Festival of Saint John, Porto, 23rd-24th June

Festival of Saint John, Porto, 23rd-24th June

Porto (788)

The Festa de São João (Festival of St John the Baptist) in Porto is not for the faint-hearted. It is loud, brash and slightly insane. Imagine New Year’s Eve after 10 double espressos. The São João celebrations are part of the Popular Saints celebrations that take place in various regions of Portugal in June: namely, the Festival of St Anthony, which is celebrated in Lisbon on 12th-13th June; the Festival of St John, which is celebrated in Porto and Braga on 23rd-24th June; and the Festival of St Peter, which is celebrated in various cities, such as Póvoa de Varzim, Sintra, Montijo and Évora on 28th-29th June. All the festivals have links to pagan summer solstice celebrations and certain customs from pagan times still exist, such as jumping over bonfires and giving friends, family or a girlfriend/boyfriend a plant. In Porto, the Festa de São João also has something unique to Porto, the tradition of hitting people on the head with a martelinho (a toy plastic hammer). Originally people would carry a tall plant called elephant garlic (also known as wild leek), which has a large flower, and hit people with that, but some enterprising businessman in the 1970s came up with the idea of introducing soft, squeaky, plastic hammers for the festival and the idea caught on.

The main celebrations are held on the evening of 23rd June, but São João events start occurring in the city over a month before, including concerts, street entertainment, and events for children. We were lucky enough to be in Porto in the week leading up to the big night and there was a sense of anticipation in the air. On every street there was bunting and other decorations. In shop windows, on café tables, and on market stalls were the ubiquitous manjericos, pots of a basil-like herb with quadras, four-line verses, stuck in them. (The Porto-based newspaper, O Jornal de Notícias, holds an annual quadras-writing competition in June which is very popular and gets around 5000 entries.) Walking around the streets of Porto on our first day we came across a full-size rotating ball of martelinhos in Largo de São Domingos, part art installation, part fairground ride and very popular with young and old alike. One afternoon we came across a group of people in traditional costume who started playing traditional music and dancing on a street corner. The joy of it was they seemed to be performing for their own pleasure, not for applause or for money from the passers-by.

These small events are like appetizers before the main day, which starts early in the morning of the 23rd with people setting up martelinho stalls all over the city. Often the ‘stall’ is just a sheet on the ground with a random selection of plastic hammers on it. Along with the martelinho stalls are the plethora of Superbock stalls along the riverfront on both sides of the river. This is where everyone will be congregating later in the night to watch the fireworks and they will be in need of liquid refreshment in the form of one of Portugal’s most popular beers, Superbock, who, judging by the number of advertisements around the city, seem to have a monopoly on the event. Also along the riverfront, from lunchtime onwards, is the distinctive smell (and smoke) of sardines being grilled. Added to that are the stalls roasting meat on spits, others selling traditional cakes, biscuits and sweets, and others selling farturas and churros (fried dough snacks), candy floss and popcorn, and we realised that we didn’t need to worry about where to have dinner that evening.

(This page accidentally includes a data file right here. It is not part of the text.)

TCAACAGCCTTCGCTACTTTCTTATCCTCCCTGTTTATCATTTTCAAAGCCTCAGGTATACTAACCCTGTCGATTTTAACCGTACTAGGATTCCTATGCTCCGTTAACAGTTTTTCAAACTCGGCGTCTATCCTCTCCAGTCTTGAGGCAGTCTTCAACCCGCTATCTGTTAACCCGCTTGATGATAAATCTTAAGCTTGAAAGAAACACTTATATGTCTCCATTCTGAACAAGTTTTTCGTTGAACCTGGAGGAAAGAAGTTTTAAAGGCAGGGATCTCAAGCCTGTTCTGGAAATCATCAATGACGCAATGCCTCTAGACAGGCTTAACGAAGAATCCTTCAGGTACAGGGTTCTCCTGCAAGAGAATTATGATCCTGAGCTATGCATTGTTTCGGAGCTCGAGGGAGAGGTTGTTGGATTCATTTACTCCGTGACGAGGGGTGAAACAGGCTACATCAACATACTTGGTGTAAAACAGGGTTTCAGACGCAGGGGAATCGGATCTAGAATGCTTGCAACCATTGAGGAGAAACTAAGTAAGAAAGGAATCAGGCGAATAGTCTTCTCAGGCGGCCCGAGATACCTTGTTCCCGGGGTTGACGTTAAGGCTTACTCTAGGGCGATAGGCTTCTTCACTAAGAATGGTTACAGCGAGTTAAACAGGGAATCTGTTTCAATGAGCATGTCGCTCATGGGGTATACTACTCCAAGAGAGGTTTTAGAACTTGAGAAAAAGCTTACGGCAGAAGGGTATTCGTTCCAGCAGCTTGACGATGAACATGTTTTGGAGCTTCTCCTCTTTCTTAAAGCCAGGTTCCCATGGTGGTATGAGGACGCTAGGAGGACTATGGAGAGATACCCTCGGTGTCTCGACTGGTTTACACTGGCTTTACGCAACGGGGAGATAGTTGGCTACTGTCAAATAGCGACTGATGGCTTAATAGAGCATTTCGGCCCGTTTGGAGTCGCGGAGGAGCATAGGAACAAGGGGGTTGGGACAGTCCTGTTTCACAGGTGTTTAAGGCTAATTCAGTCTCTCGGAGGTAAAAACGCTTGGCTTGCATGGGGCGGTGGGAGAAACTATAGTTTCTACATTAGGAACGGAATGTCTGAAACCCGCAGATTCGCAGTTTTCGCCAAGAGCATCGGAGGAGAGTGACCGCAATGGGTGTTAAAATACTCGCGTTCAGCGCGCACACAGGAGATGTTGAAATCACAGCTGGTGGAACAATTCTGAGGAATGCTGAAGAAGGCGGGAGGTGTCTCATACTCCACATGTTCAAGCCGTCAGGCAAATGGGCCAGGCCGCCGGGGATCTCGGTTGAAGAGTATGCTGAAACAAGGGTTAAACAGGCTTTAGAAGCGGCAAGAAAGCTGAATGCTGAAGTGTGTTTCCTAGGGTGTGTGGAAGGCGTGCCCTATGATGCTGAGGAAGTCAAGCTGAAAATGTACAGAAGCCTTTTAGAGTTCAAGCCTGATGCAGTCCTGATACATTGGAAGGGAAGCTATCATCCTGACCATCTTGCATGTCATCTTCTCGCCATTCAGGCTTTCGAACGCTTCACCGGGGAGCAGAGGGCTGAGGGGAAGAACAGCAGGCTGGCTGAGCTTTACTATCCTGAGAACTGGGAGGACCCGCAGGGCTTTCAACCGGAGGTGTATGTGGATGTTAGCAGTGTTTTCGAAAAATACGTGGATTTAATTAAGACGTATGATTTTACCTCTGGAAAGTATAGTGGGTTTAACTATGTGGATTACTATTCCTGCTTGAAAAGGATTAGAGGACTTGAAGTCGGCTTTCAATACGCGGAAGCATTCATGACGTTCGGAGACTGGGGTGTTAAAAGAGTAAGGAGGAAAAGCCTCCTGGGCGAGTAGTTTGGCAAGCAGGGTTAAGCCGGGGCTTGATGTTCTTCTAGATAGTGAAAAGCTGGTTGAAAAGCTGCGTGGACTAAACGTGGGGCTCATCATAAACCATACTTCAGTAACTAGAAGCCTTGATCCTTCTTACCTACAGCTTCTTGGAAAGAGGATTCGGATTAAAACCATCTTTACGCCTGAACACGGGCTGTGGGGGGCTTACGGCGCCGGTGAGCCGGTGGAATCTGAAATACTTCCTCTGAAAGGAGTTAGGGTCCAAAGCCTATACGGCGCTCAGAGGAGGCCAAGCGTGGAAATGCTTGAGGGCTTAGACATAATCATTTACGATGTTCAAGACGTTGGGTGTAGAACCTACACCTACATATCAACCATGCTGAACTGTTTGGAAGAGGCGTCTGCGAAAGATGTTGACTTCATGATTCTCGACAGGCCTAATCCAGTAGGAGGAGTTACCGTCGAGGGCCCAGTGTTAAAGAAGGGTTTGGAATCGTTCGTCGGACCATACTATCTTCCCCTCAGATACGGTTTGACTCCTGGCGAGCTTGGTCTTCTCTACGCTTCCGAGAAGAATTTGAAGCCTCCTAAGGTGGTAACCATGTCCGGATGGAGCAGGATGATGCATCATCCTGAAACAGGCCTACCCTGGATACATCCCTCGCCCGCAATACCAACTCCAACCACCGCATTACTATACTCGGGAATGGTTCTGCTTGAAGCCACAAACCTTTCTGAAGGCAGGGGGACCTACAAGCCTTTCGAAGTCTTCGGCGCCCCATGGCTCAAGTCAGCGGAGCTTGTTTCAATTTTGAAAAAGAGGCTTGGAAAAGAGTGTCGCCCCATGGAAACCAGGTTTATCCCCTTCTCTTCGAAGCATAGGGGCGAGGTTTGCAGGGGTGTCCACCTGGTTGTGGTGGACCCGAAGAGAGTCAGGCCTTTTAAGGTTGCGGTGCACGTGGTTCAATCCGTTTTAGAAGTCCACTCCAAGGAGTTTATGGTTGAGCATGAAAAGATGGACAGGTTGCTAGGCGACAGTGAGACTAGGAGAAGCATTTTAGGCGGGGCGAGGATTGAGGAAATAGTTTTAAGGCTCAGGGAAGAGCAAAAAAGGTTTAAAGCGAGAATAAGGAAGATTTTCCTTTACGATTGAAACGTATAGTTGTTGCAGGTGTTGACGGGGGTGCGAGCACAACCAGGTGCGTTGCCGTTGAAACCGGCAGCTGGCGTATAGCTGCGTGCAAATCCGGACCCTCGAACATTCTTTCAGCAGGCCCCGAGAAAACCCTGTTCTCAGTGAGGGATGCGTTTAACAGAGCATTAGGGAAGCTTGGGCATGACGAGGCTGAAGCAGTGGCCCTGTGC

We discovered that São João is also an excellent day to go shopping, as many shops have a São João sale where everything is discounted. The shops, like everywhere else in Porto on this day, are very busy, but there is a wonderful holiday atmosphere wherever you go.

As complete novices to the São João hammer tradition we were a little unsure of what to do at first, until a little boy of about 6 hit me on the head with a hammer and then pointed to my hammer and then to his head. It seems that if you are hit you should return the hit. Once I’d gained my confidence I was able to hit strangers without waiting for them to hit me first. It was great fun, although Neil was getting a bit worried about my enthusiasm for this. Early in the evening the main people hitting with the hammers seemed to be children and tourists and I was beginning to wonder if the whole thing was a gimmick, but as the sun set the locals of all ages began hitting in earnest and the sound of squeaking filled the streets, along with the sound of whistles, which many of the hammers also contain. As well as the people wielding hammers were people carrying the stalks of elephant garlic, usually sadistic young men or equally sadistic old women, who took pleasure in thrusting the flower into people’s faces. It’s all part of the São João fun.

As evening turned into night the people continued to pour into the riverside area and the sense of expectation continued to rise. It is estimated that over 200,000 people attend the Festa de São João. Around us on the grass where we had chosen to sit to watch the fireworks families and groups of friends had set up picnic rugs and brought out bottles of wine and plastic cups. In the hours leading up to midnight, everywhere we looked were groups of people setting off sky lanterns. It seemed a dangerous combination of drunkenness, macho competitiveness, flimsy paper and fire in a very crowded environment. The hope was that the lit lantern would float gracefully up into the sky to join the others, but the reality was that many fell back into the crowd as a burning bundle of paper or even got caught in trees. No harm was done and it all seemed to fit in with the slightly anarchic São João atmosphere.